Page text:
October 24, 2002
Consultants zero in on what's missing from environmental study
By Barbara Forster / Correspondent
What's not in an environmental study prepared by Massport about Hanscom Air Field was part of a presentation at Bedford Town Hall on Thursday, Oct. 17.
Lisa Baci, the environmental consultant hired by the four Hanscom communities to review the document, spent about an hour reviewing some of the findings. Although Baci handed Massport a few compliments, including ease of readability, better graphs and topic organization and greater efforts to inventory sensitive (cultural) resources, she moved quickly into a critique.
Future aviation activities that drive all analyses were high on the hit list.
"The forecasts are seriously flawed," said Baci. "There are no reasonable upper or lowers and the assumptions are unreasonable."
For example, Massport assumes that cargo carriers (which could be introduced at Hanscom in 2005) will use the quietest planes available.
"But carriers currently have a much larger percentage of noisy planes (than quieter ones) and Massport can't control what carriers use," added Baci.
According to Baci, the existence of scenarios is problematic for the communities. On one hand, the scenarios are hypothetical.
"But it is important to stress that these [scenarios] are also supposed to be realistic," she said. "Some are already on the drawing board."
For example, Massport is in the final stages of deciding on a contractor to rebuild a hangar at the field. Furthermore, continued Baci, if the forecasts are accurate - and she stressed that great effort goes into the process to make the scenarios - no additional environmental study could be needed for many of the possible projects analyzed in the document.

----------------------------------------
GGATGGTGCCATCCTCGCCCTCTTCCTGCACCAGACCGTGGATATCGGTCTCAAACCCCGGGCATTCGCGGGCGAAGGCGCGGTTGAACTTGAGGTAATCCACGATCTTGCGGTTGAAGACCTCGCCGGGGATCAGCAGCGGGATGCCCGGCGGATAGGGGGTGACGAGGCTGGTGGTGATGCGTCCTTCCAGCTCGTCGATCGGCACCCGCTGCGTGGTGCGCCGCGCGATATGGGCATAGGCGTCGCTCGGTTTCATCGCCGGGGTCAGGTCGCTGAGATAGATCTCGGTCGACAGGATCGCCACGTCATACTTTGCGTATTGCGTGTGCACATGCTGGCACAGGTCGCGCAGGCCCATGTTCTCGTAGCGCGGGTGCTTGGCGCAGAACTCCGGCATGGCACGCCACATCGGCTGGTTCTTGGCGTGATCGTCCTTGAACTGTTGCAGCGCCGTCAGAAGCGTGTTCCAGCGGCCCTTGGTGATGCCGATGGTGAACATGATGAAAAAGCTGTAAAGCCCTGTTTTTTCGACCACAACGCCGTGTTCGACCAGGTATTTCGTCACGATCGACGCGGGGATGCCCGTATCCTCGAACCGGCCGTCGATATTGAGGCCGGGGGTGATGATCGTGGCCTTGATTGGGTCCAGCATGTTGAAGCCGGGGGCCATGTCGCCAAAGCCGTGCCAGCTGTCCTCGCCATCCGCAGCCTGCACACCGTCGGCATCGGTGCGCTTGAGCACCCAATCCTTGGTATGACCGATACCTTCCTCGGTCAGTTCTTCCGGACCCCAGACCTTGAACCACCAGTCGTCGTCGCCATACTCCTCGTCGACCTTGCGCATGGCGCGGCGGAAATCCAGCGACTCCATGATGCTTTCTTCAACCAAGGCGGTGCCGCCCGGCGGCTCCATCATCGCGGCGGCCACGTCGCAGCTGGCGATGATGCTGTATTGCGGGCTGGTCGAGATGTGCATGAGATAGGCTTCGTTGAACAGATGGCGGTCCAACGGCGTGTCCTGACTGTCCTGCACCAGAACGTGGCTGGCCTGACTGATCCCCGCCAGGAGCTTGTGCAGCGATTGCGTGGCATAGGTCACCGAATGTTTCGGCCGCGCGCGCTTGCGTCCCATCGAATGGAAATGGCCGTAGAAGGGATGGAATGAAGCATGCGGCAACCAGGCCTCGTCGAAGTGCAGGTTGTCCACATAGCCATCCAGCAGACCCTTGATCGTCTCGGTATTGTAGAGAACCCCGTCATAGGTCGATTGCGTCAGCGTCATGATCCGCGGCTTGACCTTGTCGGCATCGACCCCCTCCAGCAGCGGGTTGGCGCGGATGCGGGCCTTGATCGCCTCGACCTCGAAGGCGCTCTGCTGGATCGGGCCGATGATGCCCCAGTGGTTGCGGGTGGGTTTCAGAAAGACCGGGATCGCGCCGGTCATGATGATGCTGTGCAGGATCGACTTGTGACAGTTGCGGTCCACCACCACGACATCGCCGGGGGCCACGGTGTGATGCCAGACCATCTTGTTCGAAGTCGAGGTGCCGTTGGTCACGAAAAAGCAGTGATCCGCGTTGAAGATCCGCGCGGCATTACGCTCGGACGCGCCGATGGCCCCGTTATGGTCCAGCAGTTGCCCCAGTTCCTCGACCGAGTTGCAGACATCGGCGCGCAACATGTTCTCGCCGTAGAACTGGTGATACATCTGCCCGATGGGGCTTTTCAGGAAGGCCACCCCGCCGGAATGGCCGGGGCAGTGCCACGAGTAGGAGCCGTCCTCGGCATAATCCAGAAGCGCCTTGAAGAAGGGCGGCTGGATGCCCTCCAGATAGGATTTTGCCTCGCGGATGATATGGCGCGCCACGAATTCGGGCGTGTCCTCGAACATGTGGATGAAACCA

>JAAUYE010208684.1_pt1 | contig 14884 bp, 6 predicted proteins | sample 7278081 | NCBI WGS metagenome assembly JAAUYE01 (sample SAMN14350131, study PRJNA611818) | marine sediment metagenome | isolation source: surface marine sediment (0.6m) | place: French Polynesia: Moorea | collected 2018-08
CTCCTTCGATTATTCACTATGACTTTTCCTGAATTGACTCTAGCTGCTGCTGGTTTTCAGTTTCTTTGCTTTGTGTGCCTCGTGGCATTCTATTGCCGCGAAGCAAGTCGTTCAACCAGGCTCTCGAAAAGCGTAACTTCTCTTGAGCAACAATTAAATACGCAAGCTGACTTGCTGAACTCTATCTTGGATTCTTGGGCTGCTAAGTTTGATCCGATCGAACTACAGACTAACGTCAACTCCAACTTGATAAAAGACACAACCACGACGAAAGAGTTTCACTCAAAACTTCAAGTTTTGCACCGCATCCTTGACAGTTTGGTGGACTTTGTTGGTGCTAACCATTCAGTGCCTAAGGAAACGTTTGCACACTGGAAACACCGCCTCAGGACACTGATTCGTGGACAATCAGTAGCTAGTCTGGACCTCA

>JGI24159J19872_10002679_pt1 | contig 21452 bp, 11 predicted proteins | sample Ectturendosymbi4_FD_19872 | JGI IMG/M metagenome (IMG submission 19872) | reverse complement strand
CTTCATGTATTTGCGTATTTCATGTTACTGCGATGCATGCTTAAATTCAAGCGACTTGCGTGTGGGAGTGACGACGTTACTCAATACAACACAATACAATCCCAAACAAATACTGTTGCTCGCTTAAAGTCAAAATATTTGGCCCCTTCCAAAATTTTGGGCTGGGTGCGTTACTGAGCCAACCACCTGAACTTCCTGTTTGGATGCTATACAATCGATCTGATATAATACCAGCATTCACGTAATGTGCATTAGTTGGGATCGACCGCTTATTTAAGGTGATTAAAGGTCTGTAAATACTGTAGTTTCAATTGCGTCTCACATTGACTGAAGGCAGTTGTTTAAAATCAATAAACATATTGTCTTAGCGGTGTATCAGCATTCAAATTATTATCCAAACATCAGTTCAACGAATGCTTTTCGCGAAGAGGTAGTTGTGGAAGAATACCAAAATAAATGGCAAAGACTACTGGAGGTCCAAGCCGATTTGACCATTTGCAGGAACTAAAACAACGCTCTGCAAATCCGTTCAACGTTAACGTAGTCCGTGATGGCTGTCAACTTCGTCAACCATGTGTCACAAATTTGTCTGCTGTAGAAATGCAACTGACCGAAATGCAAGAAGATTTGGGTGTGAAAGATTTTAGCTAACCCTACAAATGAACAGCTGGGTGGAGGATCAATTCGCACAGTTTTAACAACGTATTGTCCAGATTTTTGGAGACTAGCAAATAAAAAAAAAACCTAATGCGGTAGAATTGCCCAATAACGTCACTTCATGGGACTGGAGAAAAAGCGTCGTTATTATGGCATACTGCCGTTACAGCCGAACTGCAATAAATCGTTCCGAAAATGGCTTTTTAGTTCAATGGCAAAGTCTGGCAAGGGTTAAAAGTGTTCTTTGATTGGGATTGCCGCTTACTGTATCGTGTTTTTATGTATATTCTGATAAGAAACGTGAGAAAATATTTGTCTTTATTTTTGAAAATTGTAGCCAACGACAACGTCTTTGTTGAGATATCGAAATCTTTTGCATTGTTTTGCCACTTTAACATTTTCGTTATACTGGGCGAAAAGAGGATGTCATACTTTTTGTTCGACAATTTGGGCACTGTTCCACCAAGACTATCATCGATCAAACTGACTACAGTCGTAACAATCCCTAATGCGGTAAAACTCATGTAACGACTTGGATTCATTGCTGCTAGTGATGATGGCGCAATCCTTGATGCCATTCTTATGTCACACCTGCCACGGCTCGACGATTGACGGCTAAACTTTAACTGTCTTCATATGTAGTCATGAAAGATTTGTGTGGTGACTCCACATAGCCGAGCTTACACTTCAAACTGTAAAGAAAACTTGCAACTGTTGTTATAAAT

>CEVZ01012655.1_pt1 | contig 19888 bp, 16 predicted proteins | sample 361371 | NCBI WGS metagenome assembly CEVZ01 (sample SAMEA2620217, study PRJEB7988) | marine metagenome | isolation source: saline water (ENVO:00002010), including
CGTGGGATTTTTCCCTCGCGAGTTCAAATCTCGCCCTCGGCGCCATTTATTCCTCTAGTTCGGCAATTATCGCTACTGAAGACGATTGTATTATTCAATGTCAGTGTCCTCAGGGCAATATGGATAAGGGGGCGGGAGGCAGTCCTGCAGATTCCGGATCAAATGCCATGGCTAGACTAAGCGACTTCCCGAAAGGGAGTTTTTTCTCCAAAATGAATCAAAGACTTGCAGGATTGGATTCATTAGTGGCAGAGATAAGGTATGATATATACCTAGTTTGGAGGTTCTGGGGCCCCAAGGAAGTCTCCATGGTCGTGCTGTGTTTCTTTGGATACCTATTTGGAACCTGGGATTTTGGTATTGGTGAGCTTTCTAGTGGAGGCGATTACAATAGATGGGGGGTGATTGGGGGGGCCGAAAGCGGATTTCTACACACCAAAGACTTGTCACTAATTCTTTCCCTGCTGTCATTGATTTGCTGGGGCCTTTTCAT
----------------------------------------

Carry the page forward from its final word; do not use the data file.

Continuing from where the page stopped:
Julian Bussgang, cochairman of the Environmental Subcommittee, pointed out that under Special Review Procedures, the state environmental agency "can allow new projects without further review" based on documents like the one Massport submitted.
"The scenarios set no bounds on airport activity," he added. "Only the limits of proposed infrastructure control capacity (of the airport)."
Tom Ennis of Massport noted, however, that Massport does not make the rules.
"MEPA has environmental thresholds and if you meet those thresholds, the project comes under review," he said.
Baci argued that the section on traffic focuses only on peak hours and a limited number of intersections; what happens between the intersections is ignored.
"Massport, by its own admission, generates [mostly] off-peak traffic, so it's not discussed," she added.
In addition, mitigation measures are inadequate.
"Demand management is Massport's primary strategy for air quality and traffic mitigations," said Baci, "yet they are not willing to commit to taking a leadership role among other employers."
Ennis countered that, while Massport has admittedly not led the meetings, the agency has participated in traffic management discussions. On the other hand, very few towns send representatives to those meetings.
Furthermore, mitigation measures are not tied to specific levels or triggers, continued Baci, "and there is no schedule or cost estimate provided even though this was specifically asked for by the state."